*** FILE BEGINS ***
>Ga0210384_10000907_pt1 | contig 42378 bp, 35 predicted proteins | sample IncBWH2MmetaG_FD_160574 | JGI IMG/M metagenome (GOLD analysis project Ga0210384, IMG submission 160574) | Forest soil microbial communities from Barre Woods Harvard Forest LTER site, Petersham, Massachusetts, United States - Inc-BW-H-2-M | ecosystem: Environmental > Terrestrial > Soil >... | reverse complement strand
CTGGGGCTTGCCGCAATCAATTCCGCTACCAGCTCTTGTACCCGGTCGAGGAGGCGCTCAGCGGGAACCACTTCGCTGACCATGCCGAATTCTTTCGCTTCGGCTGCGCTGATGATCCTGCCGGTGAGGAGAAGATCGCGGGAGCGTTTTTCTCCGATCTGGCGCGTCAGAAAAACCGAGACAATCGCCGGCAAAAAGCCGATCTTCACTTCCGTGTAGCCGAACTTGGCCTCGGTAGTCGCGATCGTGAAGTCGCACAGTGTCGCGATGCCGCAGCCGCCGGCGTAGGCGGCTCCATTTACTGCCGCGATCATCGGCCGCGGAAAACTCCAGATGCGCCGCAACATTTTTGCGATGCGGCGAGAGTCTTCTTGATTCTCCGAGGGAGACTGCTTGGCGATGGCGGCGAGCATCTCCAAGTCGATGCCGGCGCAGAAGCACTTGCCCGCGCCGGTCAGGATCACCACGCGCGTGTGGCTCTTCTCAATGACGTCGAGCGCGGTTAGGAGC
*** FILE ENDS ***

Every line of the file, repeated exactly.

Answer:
>Ga0210384_10000907_pt1 | contig 42378 bp, 35 predicted proteins | sample IncBWH2MmetaG_FD_160574 | JGI IMG/M metagenome (GOLD analysis project Ga0210384, IMG submission 160574) | Forest soil microbial communities from Barre Woods Harvard Forest LTER site, Petersham, Massachusetts, United States - Inc-BW-H-2-M | ecosystem: Environmental > Terrestrial > Soil >... | reverse complement strand
CTGGGGCTTGCCGCAATCAATTCCGCTACCAGCTCTTGTACCCGGTCGAGGAGGCGCTCAGCGGGAACCACTTCGCTGACCATGCCGAATTCTTTCGCTTCGGCTGCGCTGATGATCCTGCCGGTGAGGAGAAGATCGCGGGAGCGTTTTTCTCCGATCTGGCGCGTCAGAAAAACCGAGACAATCGCCGGCAAAAAGCCGATCTTCACTTCCGTGTAGCCGAACTTGGCCTCGGTAGTCGCGATCGTGAAGTCGCACAGTGTCGCGATGCCGCAGCCGCCGGCGTAGGCGGCTCCATTTACTGCCGCGATCATCGGCCGCGGAAAACTCCAGATGCGCCGCAACATTTTTGCGATGCGGCGAGAGTCTTCTTGATTCTCCGAGGGAGACTGCTTGGCGATGGCGGCGAGCATCTCCAAGTCGATGCCGGCGCAGAAGCACTTGCCCGCGCCGGTCAGGATCACCACGCGCGTGTGGCTCTTCTCAATGACGTCGAGCGCGGTTAGGAGC